Chiropractic Care of Short Leg Syndrome, Low Back and Neck Pain

by Ron Grassi, DC MS ACFEI


Low Back Pain: Functional and Structural Short Leg
A patient presents with low back pain. Usually pain is right- or left-sided in the sacroiliac joint. The sacroiliac joint is found by two dimples on the low back. Most of the time, the right leg is functionally short. This means the leg is apparently short because of postural or environmental stress; such as tighter muscles on one side of the body or a fallen arch in the foot.

Functional short leg is different from structural short leg. A structural short leg is anatomically short because of a hip disorder, less knee joint space, or fracture history. This type of short leg length is managed simply by using a heel lift.

man standing upright grimacing with back pain
A cause of back pain in some patients is a functional short leg, which is different from structural short leg. Photo Source:
Functional short leg length is managed using a chiropractic side posture lumbar adjustment. The patient stands on, and is weighed on two separate scales simultaneously. The patient will be heavier on the short leg side because they must lean into the right side to maintain balance. The author has seen the weight distribution between right and left to average 5-10 pounds; usually heavier on the right side. In some extreme cases, the difference has been up to 60 pounds!

The patient is then placed onto their side with the short leg side facing up; a lumbar roll is performed to rotate the pelvis. The adjustment should not be painful. The patient is then placed face down and leg length is re-measured. Leg length discrepancy will usually be corrected. When the patient is re-weighed, the prior difference usually balances out between right and left.

Neck (Cervical) Pain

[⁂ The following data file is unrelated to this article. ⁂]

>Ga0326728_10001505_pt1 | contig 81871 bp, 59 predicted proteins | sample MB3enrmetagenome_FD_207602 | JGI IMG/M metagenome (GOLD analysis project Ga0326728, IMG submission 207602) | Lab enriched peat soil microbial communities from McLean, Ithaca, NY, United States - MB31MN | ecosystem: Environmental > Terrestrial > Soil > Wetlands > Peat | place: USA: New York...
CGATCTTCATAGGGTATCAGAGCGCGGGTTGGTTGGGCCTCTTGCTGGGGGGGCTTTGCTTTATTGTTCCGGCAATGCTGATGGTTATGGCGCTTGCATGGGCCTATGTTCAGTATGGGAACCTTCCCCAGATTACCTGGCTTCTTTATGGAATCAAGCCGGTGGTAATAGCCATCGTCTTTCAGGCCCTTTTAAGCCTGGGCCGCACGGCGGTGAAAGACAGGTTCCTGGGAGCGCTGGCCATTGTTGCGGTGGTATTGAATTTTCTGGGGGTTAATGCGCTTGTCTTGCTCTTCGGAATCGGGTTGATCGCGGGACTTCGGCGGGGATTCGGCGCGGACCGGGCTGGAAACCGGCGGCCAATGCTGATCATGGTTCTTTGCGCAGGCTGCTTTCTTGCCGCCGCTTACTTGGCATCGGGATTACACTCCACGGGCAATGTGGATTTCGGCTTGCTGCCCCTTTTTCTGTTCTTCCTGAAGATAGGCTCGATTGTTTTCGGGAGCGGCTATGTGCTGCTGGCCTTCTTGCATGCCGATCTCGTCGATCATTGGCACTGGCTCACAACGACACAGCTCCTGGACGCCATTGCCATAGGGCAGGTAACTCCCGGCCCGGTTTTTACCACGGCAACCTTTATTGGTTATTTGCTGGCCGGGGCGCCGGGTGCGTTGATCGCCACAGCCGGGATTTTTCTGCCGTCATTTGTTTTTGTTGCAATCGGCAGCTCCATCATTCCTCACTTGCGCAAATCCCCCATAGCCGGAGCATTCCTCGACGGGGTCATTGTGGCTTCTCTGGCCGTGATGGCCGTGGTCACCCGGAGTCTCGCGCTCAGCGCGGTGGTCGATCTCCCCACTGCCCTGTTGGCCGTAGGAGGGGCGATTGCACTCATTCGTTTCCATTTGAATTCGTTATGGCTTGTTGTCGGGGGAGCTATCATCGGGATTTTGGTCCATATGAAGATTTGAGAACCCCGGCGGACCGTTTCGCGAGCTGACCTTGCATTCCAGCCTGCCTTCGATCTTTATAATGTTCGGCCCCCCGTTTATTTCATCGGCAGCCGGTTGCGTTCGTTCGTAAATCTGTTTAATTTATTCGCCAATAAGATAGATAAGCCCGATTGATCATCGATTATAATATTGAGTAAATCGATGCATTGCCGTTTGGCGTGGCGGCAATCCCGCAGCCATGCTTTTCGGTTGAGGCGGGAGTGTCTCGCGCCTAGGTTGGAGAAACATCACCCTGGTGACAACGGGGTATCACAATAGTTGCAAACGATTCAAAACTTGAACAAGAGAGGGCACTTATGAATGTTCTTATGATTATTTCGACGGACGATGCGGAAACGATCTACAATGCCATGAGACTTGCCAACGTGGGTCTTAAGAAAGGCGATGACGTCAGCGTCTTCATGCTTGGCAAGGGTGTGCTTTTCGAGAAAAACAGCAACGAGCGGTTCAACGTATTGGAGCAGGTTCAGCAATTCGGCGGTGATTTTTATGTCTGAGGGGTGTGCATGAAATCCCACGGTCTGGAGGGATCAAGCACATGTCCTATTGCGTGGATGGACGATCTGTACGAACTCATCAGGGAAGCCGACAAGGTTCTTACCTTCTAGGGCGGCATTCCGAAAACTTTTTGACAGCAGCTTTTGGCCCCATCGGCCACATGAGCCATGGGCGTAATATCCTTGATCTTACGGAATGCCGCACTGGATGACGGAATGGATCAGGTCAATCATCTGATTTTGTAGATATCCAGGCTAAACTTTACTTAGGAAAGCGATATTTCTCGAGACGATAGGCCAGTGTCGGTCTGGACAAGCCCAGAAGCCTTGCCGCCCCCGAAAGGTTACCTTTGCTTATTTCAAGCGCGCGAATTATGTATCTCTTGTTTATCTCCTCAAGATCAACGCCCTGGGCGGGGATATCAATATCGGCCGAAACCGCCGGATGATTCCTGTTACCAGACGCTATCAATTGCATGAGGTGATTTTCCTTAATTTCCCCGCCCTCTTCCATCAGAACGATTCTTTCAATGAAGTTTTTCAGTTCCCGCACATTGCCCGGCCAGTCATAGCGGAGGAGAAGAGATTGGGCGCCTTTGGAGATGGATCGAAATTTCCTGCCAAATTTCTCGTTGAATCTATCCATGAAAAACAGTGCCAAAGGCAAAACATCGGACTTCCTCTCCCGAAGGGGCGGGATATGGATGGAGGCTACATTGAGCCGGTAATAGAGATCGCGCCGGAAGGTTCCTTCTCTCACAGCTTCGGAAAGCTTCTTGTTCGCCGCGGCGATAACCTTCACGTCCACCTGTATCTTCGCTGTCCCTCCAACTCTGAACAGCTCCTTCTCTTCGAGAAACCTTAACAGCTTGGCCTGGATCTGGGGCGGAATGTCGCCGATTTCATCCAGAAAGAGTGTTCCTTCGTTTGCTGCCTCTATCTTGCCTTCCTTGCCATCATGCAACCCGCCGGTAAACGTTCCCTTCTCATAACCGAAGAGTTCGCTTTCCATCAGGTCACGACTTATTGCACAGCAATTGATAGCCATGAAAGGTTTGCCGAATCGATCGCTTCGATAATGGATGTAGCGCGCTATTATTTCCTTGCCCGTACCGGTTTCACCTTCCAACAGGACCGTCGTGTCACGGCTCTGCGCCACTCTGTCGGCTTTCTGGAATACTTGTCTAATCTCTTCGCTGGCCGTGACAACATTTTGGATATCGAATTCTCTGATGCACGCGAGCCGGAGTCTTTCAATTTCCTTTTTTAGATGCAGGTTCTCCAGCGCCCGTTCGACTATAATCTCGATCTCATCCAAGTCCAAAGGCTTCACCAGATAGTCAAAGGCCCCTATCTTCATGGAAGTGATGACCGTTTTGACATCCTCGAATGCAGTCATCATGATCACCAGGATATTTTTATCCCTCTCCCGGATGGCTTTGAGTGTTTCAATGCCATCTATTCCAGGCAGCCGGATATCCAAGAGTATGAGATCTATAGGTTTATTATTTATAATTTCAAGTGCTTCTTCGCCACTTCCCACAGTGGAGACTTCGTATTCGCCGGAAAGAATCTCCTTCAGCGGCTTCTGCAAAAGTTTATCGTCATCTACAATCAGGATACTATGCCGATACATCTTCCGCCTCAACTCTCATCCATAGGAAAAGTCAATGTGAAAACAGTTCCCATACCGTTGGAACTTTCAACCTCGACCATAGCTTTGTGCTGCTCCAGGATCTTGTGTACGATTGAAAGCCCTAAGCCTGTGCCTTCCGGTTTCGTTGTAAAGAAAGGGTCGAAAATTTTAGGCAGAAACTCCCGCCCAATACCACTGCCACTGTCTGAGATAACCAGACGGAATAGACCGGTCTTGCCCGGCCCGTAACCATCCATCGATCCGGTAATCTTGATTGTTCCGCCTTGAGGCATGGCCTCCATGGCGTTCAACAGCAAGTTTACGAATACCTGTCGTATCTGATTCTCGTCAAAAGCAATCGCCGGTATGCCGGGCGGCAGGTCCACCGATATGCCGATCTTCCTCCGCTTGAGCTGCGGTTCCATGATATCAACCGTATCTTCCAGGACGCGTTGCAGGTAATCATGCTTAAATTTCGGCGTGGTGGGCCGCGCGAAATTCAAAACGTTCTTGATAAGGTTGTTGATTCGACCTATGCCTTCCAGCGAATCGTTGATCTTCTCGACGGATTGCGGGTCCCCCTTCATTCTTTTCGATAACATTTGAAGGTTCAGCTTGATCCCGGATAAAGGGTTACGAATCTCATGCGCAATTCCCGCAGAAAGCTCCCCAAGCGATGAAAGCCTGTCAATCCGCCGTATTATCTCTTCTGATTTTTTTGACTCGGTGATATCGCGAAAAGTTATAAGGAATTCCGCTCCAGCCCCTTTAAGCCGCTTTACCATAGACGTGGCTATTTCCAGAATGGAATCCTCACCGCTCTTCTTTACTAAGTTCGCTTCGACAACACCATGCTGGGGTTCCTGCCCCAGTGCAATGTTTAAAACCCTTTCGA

Whiplash is a term that is used to describe what happens to the cervical spine during a vehicular rear-end collision. More appropriately, today whiplash is called a CAD – Cervical Acceleration Deceleration injury. The head and neck are forced (accelerated) forward, slows down (decelerates), and then forced backward. A similar condition can occur in the low back.

Symptoms include severe pain and muscle spasm that can actually alter the normal curvature (lordosis) of the cervical spine. Some patients report numbness, tingling sensations, and even weakness in their shoulders and arms, which may be associated with disc herniation and nerve compression or damage. Chiropractic treatment, including traction, reverses abnormal lordosis and helps to relieve pain and other symptoms associated with CAD.

difference between cervical lordosis and kyphosis
The difference difference between cervical lordosis and cervical kyphosis is illustrated. Photo Source:
Cervicogenic neck pain is a leading cause of headache in about 85% of patients who seek professional care. Unlike vascular headaches, cervicogenic neck pain is caused by tension and nerve irritation. Chiropractic care, including manipulation is proven to help eliminate symptoms associated with this type of headache in most patients.

In the United States there are more than 70,000 licensed Doctors of Chiropractic.¹ Today, chiropractic medicine is the third largest area of medicine – next only to dentistry and is the largest Complementary and Alternative Medicine (CAM), or Complementary and Integrative Medicine health profession. The success of chiropractic is attributed to its ability to treat back and neck problems, recent research, and changing attitudes.

Chiropractic is considered by many to be part of mainstream Western medicine and primary care. Similar to other medical professions, many chiropractors have extensive postgraduate training and become board certified in certain areas such as diagnostic radiology, neurology, nutrition, orthopaedics, physical rehabilitation, and sports medicine.

Source:  www.spineuniverse. com